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January 29, 2004
Arts Funding Increase? Why?

The New York Times reported yesterday that President Bush will request a substantial increase in funding for the National Endowment of the Arts:

President Bush will seek a big increase in the budget of the National Endowment for the Arts, the largest single source of support for the arts in the United States, administration officials said on Wednesday. The proposal is part of a turnaround for the agency, which was once fighting for its life, attacked by some Republicans as a threat to the nation's moral standards.

I don't think it's a threat to the nation's moral standards; daytime soap operas present more of a threat than art-house displays of Robert Mapplethorpe's rear end ever could. It's a nonproductive waste of money and it's completely unnecessary. Artists sell their wares in a free market here in the US. Artists who can't make a living out of it on their own should hardly be supported by government grants to go on being unproductive. Not only that, but the NEA is expected to supply patronage without discernment -- funding is demanded for all sorts of projects of questionable taste, such as the notorious pictures of bullwhips protruding from Mapplethorpe's ass. It's the first patronage system in history where the patron is held hostage to the artist.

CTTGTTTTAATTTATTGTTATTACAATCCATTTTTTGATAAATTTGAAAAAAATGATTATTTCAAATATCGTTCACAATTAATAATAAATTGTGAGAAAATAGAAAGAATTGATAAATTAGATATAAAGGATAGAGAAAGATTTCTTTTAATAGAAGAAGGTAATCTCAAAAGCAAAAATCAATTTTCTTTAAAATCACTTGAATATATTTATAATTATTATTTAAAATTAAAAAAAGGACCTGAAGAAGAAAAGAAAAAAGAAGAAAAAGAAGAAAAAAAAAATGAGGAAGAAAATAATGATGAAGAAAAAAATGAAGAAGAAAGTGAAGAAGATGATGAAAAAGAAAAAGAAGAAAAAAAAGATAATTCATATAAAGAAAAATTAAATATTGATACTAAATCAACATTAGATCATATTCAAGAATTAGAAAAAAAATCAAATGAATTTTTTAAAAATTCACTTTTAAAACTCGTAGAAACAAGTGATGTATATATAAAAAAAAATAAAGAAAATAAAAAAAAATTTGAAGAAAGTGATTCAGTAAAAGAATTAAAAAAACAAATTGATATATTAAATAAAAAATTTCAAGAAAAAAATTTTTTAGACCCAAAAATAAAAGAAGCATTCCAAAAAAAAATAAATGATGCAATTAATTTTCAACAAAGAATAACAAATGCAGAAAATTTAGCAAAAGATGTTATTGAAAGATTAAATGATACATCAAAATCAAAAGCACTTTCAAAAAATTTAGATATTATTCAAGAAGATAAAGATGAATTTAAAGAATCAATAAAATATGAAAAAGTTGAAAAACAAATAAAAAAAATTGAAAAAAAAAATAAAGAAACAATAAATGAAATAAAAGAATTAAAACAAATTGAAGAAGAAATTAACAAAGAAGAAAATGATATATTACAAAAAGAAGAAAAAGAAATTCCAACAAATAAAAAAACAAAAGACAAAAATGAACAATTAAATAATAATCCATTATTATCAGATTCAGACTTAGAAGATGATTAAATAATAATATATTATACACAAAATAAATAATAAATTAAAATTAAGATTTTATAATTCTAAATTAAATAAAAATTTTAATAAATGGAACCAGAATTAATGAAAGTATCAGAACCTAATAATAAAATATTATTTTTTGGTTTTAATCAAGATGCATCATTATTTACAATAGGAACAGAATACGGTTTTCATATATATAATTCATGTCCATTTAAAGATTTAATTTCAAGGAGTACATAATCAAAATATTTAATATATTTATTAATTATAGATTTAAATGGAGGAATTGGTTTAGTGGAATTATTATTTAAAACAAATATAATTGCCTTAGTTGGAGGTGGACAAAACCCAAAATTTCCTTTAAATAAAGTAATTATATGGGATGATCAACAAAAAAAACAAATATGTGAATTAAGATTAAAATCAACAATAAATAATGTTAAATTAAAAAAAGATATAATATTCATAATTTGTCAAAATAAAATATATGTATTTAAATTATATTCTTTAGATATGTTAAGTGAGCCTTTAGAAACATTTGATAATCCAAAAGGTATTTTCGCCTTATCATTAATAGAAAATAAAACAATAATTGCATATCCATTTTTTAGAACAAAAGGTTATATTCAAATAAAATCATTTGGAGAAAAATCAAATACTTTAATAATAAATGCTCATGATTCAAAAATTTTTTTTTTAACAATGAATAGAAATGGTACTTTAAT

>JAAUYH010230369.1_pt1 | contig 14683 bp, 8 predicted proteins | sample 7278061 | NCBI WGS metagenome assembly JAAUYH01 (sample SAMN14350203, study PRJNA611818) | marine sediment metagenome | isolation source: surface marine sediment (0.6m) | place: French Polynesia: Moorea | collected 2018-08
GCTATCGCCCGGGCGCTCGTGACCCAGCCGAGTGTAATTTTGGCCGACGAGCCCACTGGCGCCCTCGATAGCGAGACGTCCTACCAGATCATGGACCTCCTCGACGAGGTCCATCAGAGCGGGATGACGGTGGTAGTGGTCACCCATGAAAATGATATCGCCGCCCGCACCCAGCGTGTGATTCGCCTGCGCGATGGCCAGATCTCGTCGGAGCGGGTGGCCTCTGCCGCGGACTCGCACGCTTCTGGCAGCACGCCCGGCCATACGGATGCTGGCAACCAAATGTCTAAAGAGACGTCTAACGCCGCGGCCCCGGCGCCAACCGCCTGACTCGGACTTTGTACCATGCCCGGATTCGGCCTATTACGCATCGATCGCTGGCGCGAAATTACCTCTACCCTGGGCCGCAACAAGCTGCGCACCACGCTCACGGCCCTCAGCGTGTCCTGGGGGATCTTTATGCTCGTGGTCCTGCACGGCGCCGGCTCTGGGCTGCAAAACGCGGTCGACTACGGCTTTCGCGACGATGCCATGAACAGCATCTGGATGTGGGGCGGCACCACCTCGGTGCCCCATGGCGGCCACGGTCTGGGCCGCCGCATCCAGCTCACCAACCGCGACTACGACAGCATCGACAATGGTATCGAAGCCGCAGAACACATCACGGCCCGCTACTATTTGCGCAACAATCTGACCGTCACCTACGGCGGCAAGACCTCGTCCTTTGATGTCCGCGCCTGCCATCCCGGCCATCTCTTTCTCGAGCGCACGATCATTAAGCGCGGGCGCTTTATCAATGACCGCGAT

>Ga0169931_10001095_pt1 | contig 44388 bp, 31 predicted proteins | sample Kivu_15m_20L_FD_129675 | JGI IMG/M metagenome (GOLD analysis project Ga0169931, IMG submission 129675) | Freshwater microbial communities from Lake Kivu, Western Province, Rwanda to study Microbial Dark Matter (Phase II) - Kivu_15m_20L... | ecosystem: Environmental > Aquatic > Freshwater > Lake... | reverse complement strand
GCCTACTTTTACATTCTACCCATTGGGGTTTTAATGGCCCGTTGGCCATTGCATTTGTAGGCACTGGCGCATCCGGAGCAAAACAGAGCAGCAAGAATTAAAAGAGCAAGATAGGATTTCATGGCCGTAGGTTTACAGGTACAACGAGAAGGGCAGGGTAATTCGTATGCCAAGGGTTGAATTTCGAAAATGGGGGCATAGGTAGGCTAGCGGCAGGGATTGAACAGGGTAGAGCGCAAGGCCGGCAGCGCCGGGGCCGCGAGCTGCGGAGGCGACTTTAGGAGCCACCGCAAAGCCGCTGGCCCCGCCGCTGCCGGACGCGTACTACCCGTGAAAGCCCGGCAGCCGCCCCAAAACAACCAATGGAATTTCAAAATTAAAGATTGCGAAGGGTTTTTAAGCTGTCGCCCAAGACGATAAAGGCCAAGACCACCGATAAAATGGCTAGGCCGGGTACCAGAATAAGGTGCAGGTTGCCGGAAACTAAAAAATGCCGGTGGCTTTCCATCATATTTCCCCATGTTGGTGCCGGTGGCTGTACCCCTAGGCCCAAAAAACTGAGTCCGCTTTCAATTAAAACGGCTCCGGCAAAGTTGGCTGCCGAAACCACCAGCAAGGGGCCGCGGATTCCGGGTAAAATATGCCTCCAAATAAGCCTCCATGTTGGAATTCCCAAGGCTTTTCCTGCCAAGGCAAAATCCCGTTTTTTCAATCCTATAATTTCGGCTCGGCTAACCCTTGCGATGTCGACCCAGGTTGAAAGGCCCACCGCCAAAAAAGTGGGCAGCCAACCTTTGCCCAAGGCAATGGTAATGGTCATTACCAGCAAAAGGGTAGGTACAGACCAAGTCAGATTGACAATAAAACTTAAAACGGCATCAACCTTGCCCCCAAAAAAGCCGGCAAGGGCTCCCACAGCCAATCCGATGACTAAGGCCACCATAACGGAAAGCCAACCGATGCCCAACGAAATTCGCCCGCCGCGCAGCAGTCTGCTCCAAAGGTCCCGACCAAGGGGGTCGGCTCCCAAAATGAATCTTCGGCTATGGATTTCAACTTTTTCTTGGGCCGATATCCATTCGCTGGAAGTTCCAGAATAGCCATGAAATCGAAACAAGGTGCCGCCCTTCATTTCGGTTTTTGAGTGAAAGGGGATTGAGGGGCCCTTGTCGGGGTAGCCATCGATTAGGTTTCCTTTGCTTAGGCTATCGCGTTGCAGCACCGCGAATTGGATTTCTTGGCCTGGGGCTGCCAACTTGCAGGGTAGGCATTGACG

One side benefit of being the NEA, I suppose, is that you can get really talented writers to produce works of fiction to support your organization, such as:

Representative Louise M. Slaughter, a New York Democrat who is co-chairwoman of the Congressional Arts Caucus, said she was delighted to learn of Mr. Bush's proposal. "There's nothing in the world that helps economic development more than arts programs," Ms. Slaughter said.

Yes, it was that all-important art industry that pulled a great nation from the Great Depression. And it was lucky, too, that it came along when it did. Why, if the great engine of the arts hadn't been around, we'd never have been able to bomb the Nazis with primitive sculptures and Cubist watercolors. Memo to Ms. Slaughter from planet Earth: There's nothing in the world that helps economic development than free-market capital. And the NEA eats up too much of that as it is.

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Posted by Ed Morrissey at January 29, 2004 6:36 AM

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